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Re: Geophone Amplifier
« Reply #4 on: January 01, 2011, 10:29:03 am »
anyone happen to know this one? ?

Congruent to or isomorphic to. Don't you kids learn that in school any more?

But ok, datasheet authors also don't learn that in school any more, because  ? is frequently mistaken for  ?. The later also means isomorphic to, but also approximately equal. And it is usually approximately equal what they mean when wrongly using the ?.
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Online mikeselectricstuff

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Re: Geophone Amplifier
« Reply #5 on: January 01, 2011, 12:46:10 pm »
Linear tech always seem to use stupid resistor values in their appnotes - must come from their 'precision' mindset and no dougt a a huge parts cabinet in their dev lab.  I wonder if maybe they bought an E96 kit years ago and nobody ever replenished the E12 values so they base their appnotes around what's left in the cabinet..!
It is annoying as it can be hard to tell which are critical. Nothing in this circuit looks like it couldn't be rounded to he nearest E12.
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Online Zero999

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Re: Geophone Amplifier
« Reply #6 on: January 01, 2011, 02:43:40 pm »
Change the components values if you like as long as you're aware of the effect it will have on the current, gain, input impedance etc.

At a glance, for minimum impact on the circuit the only values which can be reall changed to E24 values are R6 and R7 which can be replaced with 20k and 100k respectively. You may be able to replace other values without changing it too much but you'll need to do some calculations.

 

Offline FreeThinker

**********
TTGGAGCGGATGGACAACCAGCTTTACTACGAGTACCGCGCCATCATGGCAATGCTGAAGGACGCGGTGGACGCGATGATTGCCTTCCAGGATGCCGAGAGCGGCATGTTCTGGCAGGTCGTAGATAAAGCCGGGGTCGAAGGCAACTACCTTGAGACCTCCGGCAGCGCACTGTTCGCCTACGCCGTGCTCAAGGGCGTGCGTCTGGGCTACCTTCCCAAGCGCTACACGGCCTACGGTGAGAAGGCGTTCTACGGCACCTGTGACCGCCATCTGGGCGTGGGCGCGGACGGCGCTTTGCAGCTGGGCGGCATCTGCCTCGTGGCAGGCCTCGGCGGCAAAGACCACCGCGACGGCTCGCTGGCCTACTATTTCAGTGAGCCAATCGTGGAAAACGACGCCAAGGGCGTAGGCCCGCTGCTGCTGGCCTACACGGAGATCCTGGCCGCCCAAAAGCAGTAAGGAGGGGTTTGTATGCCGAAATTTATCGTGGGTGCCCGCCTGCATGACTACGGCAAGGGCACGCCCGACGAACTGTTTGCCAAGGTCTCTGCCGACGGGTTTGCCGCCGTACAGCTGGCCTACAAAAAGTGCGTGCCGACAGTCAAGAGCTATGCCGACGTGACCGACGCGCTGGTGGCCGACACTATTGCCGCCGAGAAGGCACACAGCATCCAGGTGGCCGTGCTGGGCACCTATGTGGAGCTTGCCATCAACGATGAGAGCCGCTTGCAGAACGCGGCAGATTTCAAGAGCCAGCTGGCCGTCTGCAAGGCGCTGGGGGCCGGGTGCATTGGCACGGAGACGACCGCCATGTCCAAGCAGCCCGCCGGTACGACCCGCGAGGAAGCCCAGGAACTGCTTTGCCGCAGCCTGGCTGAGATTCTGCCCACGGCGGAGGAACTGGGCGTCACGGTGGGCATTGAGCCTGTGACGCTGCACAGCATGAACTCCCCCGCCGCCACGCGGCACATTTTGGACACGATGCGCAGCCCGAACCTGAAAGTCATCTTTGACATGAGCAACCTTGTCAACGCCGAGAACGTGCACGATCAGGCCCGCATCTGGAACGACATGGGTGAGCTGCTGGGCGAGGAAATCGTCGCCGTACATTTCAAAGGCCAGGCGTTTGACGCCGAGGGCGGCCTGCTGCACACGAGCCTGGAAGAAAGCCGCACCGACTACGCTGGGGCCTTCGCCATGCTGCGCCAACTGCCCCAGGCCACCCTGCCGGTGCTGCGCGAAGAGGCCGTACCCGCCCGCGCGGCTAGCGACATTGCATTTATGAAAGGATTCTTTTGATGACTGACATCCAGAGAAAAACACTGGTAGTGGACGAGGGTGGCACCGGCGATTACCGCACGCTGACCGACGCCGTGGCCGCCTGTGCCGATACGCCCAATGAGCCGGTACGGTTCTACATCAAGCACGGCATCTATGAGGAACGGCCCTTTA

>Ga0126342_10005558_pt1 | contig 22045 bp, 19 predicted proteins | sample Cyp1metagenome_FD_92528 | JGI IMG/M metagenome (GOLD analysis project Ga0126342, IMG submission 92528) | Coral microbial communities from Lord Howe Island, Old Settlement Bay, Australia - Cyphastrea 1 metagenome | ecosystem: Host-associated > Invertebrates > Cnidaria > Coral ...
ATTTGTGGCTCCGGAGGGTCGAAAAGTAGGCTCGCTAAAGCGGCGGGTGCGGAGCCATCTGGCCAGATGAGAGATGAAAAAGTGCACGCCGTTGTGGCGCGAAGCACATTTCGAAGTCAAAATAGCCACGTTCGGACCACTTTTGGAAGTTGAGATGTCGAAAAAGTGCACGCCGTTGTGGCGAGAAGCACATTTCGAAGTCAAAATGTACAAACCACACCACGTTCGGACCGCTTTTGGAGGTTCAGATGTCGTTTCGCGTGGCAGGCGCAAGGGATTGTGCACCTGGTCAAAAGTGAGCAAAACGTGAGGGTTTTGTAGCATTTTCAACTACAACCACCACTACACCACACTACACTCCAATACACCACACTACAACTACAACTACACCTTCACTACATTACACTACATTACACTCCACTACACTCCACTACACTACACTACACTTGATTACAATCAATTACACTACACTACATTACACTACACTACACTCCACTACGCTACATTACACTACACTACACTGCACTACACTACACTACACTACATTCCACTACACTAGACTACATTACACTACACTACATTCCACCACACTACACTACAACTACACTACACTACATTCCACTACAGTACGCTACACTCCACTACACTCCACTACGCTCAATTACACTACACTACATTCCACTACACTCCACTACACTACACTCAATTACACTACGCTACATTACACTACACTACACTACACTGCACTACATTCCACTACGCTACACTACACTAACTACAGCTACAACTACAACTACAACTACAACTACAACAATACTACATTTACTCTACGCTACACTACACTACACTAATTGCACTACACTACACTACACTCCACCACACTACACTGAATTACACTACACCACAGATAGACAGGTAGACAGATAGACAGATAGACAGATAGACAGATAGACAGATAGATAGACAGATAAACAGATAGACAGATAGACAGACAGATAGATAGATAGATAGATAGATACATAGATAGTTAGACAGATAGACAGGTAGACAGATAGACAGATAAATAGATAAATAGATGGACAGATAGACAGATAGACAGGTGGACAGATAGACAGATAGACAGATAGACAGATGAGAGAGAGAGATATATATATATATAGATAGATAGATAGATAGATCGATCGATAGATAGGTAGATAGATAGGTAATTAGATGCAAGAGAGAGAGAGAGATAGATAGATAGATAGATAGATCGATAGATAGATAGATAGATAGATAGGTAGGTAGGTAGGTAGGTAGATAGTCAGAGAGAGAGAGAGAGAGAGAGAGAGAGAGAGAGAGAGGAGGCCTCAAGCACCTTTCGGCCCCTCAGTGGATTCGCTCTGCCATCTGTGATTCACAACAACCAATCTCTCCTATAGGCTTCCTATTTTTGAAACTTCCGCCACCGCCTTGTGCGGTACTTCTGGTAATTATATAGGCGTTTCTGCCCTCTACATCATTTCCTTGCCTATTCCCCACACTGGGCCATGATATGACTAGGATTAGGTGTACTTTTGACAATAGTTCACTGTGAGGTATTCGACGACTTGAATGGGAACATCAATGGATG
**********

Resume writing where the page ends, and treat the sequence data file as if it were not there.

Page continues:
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Re: Geophone Amplifier
« Reply #7 on: January 01, 2011, 03:10:37 pm »
anyone happen to know this one? ?

Congruent to or isomorphic to. Don't you kids learn that in school any more?

But ok, datasheet authors also don't learn that in school any more, because  ? is frequently mistaken for  ?. The later also means isomorphic to, but also approximately equal. And it is usually approximately equal what they mean when wrongly using the ?.
Iseem to remember we used ~ as approx = to so there may be different standards around the world
« Last Edit: January 01, 2011, 03:12:40 pm by FreeThinker »
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Offline Bored@Work

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Re: Geophone Amplifier
« Reply #8 on: January 01, 2011, 09:25:11 pm »
Iseem to remember we used ~ as approx = to so there may be different standards around the world

? is asymptotic equal to. There is an international ISO standard about the math symbols, I forgot the number. There is also, however, much sloppiness in their usage.  But latest at uni  professors should get their act together and use and teach the right ones.

Why datasheet authors, especially in the old day American ones, and in the current days Chinese ones, are so sloppy is maybe also an issue with lack of accuracy in their education.